I’ve had the privilege to present talks or sermons to a variety of groups over the past couple of years. So far in this calendar year: Altrusa International District Two Conference, Clinton Presbyterian Church, Montour High School, Pittsburgh University Be A Good Neighbor Day, and Valley Presbyterian Church. I have one more sermon and one more talk scheduled for this summer. What I have noticed while talking to these different groups is that no matter how young or old the group is, there are a lot of similar questions and reactions….and of course, lots of laughter.
I usually open up the talk to questions and we start with “safe” ones. These are typically follow-up questions about the kit, how Days for Girls distributes them, etc. Someone asks if people in the U.S. use reusable. And you know I’m going to talk about my menstrual cup given the opportunity. Once I have made this personal connection, the questions get more personal too. Does the cup feel different than a tampon? How does the cup fit in? (Most people don’t realize it folds.) After that a lady from a certain generation will say, “that’s how a diaphragm works”. Laughter. While that generation makes jokes about menopause, someone has to explain to a lady from a different generation what a diaphragm is used for. Some younger women will ask about the cup’s size compared to body size, usually with giggles. What a wonderful opportunity to tell someone about how wonderfully and beautifully she was made. Usually, someone starts to look embarrassed and hesitates mid-questions. To which I respond, I don’t embarrass easily anymore so go ahead and try to embarrass me… then, “can you wear a cup while you’re having sex?” Of course, there some that you can, but not all cups are created equally. It never ceases to amaze me how quickly the room relaxes, and the conversation becomes open and safe for any question. The next thing you know we are talking about period parties, what our mothers and grandmothers have shared with us, and what kind of reusable pad should I get my niece? I love that the conversation we have together is not the end; that for many women this is the first of many great conversations about periods they will have with their friends and families.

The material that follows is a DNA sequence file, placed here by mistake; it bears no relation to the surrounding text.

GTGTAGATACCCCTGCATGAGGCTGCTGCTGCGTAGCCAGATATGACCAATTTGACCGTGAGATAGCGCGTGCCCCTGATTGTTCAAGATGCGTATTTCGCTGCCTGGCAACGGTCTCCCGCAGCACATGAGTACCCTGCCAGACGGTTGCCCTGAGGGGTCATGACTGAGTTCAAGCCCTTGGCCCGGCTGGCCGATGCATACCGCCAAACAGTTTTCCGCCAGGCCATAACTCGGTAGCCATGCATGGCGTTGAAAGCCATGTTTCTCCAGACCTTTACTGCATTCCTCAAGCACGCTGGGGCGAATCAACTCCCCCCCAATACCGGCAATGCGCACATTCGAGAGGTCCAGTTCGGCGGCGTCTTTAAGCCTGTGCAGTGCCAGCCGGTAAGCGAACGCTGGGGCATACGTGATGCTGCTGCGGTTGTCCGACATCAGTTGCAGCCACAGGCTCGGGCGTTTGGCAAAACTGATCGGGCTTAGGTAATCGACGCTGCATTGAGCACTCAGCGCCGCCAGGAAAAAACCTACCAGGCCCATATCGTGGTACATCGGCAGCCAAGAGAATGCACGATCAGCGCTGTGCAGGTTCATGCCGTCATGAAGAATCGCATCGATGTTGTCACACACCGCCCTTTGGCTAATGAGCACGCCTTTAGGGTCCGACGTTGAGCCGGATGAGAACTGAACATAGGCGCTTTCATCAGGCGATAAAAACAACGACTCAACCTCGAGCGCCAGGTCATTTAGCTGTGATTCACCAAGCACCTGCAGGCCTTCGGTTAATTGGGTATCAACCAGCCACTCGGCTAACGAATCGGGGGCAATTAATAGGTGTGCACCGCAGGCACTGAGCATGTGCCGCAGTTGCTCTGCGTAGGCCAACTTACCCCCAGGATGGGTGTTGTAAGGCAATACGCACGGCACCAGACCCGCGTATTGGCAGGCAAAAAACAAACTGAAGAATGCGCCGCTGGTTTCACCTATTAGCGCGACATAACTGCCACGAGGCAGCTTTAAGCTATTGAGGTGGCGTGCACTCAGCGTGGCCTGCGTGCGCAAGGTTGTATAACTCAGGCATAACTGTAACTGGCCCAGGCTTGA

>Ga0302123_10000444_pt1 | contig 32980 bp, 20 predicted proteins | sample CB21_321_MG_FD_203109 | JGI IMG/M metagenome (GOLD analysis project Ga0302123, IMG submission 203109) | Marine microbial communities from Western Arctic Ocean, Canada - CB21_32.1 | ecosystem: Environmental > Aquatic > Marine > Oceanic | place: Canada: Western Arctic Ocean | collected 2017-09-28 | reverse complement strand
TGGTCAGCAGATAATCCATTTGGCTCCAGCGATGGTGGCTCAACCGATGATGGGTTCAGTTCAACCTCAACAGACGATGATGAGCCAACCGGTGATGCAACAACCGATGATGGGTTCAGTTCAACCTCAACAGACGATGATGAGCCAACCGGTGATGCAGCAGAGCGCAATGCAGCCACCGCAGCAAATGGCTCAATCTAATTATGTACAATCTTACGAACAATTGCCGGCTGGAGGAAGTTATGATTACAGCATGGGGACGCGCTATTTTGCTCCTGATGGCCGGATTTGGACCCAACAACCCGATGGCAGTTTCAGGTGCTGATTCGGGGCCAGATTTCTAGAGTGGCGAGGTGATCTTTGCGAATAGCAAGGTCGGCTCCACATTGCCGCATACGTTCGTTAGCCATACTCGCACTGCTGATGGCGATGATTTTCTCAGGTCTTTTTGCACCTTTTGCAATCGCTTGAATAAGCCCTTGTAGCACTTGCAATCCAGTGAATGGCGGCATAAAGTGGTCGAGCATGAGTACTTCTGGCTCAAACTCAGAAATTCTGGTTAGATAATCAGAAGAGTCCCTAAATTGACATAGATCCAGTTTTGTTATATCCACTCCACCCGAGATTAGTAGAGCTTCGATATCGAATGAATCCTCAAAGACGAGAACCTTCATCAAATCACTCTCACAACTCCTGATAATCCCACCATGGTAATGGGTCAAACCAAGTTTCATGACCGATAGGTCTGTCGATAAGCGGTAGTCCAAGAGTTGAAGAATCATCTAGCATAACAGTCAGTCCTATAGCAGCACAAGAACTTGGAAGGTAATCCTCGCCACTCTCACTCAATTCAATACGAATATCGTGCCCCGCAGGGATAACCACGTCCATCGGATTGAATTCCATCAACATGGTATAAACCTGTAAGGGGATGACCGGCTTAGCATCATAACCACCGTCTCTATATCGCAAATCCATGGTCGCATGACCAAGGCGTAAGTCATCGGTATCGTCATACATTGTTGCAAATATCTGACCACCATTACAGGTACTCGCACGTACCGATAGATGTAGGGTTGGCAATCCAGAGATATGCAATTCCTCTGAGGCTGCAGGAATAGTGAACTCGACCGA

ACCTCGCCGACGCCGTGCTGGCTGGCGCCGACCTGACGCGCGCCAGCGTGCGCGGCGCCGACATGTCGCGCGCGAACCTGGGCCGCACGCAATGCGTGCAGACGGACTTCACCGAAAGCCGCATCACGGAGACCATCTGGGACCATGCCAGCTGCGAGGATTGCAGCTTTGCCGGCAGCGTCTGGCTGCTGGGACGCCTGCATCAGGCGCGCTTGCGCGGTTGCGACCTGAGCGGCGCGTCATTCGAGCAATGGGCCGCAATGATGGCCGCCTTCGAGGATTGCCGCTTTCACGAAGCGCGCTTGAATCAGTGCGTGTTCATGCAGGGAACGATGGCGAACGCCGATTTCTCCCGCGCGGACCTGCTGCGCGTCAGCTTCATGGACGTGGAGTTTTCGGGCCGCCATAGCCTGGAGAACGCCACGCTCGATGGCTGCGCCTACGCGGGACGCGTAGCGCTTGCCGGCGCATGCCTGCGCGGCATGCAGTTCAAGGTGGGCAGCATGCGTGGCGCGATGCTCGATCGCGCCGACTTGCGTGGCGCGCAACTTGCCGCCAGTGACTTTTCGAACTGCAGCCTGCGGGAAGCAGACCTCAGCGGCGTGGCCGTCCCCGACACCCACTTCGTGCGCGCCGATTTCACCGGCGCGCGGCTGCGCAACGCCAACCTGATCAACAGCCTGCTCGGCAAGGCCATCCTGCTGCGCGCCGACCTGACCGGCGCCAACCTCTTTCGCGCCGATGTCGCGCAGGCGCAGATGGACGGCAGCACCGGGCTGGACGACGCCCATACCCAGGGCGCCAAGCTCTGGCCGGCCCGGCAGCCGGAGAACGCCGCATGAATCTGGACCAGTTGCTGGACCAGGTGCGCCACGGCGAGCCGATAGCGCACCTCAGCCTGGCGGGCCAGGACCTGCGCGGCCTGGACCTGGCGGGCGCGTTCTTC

High school and college groups surprise me with their openness and willingness to engage in conversations. Often, I learn from them about reusable products. They seem so much more willing to try them than I would have been at their age. I love the questions they ask. In my experience, they ask questions out loud that adults are afraid to ask. Students own that they are students and don’t have all of the answers. I think it gets harder as we age to admit there are things we don’t know (especially about our own bodies). Sometimes, if I’m with a group of adults, I mention questions that I have received from students and that helps the adults to loosen up a little and ask their own questions.
The period Sermon has a slightly different tone but are still joy-filled experiences. Most churches have a place where the preacher stands to shake hands with everyone at the end of the service. I love this tradition! At every church there is at least one woman who shakes my hand with tears in her eyes and says she has struggled with women’s issues and is so thankful that God cares about those issues too. I hug her, every time at every church. I will never know the exact struggle she has faced, but I am thankful that she has been seen and loved. There is someone in every place, who has struggled and needs to be seen and loved.
In the line of parishioners shaking hands at the door I’ve met some amazing men too. At Clinton Presbyterian Church, several men shook my hand and made sure I knew that they were allies and that they were proud their church was taking on this sort of project. They need to be seen and loved too. Not all men are made uncomfortable by period talks and some of them want to be included because they truly want to help. I am thankful for those strong handshakes and warm smiles. They remind me not to judge who can be an ally.